It is Ash Wednesday, and I was happy to be reminded of the poem of that name by T.S. Eliot. I hadn’t read it in years, and maybe you haven’t either. You can read it here.

Some of us will go today for the imposition of ashes, which is to say that we will have a minister make the sign of the cross on our foreheads with ashes from last year’s Palm Sunday palms. Locally, at least, Catholics and Episcopalians have this done in the morning and go around smudgy all day, but most of us do it in the evening. I believe that the reason the high churches go with the morning ritual is to give the reminder all day long as people say, “Hey, you’ve got something on your face.”

Lent is all about remembering and paying attention, both of which are difficult things to do when we are so busy with our lives.

Ash Wednesday and its ritual are not mentioned in the Bible, and lots of Christians therefore not only do not undertake this ritual, but also do not approve of it. You will hear claims (well, if you hang out in those circles) that Ash Wednesday is based on a pagan festival, but you won’t find any evidence for this claim. However, there are those who feel that any religious observance that is not commanded in the Bible is by definition pagan idolatry. There are also those that believe that ritual is wrong in itself, that it drives out true religious experience and makes observation mechanical and meaningless. These guys are not going around with smudgy foreheads.

I like the liturgical calendar, myself, and I am not opposed to a good ritual now and then.

I took my coughing and sneezing home early yesterday, and the Booksfree novels arrived in the mail just about when I did. I was therefore able to read one as I lay in bed with my Nyquil and hot tea. I am feeling well enough to stay up and work today, and can begin my novel fast without regrets.

I have a bunch of nonfiction hanging around waiting to be read or reread, and I also have a couple of books that use a story to make a spiritual point which I am in the midst of reading for study groups. I do intend to read my Book Club novel, which unfortunately did not arrive before today, though I felt that I had ordered it in plenty of time. I’ll read it on Sundays. Otherwise, I am fictionless till Easter. Since I normally read several novels a week, I think this will be a noticeable enough change in my life.

I hope so, at least. I usually do a Lenten study. The study group I go to on Wednesdays had talked about doing one together, and I had requested a frugalreader book called 40 Days to Your Best Life, (frugalreader being the online equivalent of “Hey, you want any of these books before I throw them out?” so I know nothing about that book, but it sounded as though it might be a Lenten study), so I took no further steps in that direction.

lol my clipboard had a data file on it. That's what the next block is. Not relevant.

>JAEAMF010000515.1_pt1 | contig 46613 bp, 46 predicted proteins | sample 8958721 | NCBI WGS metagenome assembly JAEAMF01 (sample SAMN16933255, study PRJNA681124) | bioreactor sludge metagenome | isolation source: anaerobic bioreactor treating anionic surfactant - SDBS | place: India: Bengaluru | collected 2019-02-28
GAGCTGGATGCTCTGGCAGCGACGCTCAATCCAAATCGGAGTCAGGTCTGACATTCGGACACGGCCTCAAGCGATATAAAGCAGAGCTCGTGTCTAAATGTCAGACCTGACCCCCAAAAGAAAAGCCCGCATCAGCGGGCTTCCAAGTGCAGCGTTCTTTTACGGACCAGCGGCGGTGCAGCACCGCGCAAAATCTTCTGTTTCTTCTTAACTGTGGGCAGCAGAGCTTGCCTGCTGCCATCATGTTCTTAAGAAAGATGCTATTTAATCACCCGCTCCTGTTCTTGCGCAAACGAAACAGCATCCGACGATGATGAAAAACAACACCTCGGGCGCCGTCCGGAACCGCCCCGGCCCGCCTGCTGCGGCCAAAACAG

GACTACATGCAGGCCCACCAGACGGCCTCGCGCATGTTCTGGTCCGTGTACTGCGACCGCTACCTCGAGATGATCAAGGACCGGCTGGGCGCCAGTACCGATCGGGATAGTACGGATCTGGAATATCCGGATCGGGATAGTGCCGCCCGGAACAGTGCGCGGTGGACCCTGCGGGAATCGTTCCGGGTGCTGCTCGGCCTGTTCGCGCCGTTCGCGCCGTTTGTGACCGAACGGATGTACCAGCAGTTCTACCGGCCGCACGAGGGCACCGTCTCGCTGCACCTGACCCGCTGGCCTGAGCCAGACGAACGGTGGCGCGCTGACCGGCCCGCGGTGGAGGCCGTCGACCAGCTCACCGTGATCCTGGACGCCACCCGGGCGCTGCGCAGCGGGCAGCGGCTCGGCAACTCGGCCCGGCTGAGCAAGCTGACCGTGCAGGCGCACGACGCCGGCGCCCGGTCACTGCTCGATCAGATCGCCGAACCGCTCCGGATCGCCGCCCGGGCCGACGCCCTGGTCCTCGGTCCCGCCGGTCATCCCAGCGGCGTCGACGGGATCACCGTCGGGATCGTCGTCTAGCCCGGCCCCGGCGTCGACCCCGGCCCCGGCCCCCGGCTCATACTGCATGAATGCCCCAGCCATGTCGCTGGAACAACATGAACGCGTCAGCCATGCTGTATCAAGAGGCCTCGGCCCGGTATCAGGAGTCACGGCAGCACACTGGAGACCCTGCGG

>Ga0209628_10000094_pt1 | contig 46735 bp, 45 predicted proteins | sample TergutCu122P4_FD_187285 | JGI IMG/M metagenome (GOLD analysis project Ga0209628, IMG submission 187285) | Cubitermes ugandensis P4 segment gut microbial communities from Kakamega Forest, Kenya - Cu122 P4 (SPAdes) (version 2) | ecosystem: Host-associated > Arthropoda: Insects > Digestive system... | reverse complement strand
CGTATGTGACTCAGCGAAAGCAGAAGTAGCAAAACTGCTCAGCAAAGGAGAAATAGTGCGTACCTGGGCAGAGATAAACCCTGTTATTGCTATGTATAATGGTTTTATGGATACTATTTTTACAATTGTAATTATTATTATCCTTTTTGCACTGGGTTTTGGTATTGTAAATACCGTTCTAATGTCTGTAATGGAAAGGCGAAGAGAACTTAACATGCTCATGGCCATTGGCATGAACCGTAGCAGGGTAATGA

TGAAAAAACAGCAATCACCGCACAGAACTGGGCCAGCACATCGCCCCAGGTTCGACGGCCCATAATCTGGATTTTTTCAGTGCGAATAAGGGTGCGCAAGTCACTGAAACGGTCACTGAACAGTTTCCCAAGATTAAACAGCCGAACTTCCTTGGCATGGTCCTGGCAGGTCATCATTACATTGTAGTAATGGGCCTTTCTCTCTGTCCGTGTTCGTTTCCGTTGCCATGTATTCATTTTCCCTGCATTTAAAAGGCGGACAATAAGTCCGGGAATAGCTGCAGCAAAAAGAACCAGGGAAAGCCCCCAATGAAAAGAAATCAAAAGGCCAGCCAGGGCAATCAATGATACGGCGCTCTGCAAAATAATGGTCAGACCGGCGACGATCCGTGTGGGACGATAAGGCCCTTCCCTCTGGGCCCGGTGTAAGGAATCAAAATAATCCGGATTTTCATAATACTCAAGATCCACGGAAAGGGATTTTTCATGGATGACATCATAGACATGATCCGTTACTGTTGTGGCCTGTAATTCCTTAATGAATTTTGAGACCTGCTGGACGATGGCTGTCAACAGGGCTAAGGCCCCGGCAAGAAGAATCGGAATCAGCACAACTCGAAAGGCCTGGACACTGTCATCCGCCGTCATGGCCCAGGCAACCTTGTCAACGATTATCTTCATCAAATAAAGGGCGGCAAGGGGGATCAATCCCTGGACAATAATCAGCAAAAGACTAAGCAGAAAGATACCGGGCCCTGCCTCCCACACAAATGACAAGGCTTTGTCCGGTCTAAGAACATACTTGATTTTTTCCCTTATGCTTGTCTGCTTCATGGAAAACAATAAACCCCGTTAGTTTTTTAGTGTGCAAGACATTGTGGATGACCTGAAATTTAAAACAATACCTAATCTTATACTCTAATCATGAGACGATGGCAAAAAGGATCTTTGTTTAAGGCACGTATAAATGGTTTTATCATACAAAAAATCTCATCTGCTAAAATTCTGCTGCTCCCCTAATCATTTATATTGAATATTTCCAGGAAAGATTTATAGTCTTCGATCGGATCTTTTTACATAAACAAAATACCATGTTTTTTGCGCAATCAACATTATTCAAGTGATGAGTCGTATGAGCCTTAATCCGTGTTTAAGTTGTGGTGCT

If you are observing Lent, then I pray that it will be a good journey for you.

If you weren’t out partying last night for Mardi Gras, then you might have been watching the Super Tuesday results. It’s being pretty exciting, it seems to me. I liked seeing the journalists assure one another that Huckabee of course had no chance and then have to say, well, hmm… looks like Huckabee just won in Georgia.

My husband says that McCain is too short to win the election. His height didn’t seem to hurt him in the primaries, but I think that it is true that the taller candidate generally has won since our elections have been televised. If one of the candidates is a woman, would that still have an effect?

Obama and Clinton are both still in. Some of the folks last night were suggesting that the Republicans might now be able to unite and chase after the independent vote, while the Democrats were still having to work for the primaries.

So the election remains interesting, which didn’t seem to be true last time around.

As I say, I am recuperated enough to sit up and work, but not to get to the gym, and I may have a nap this afternoon. I hope to visit your blogs and read about your Mardi Gras adventures and/or your insightful comments on the primaries.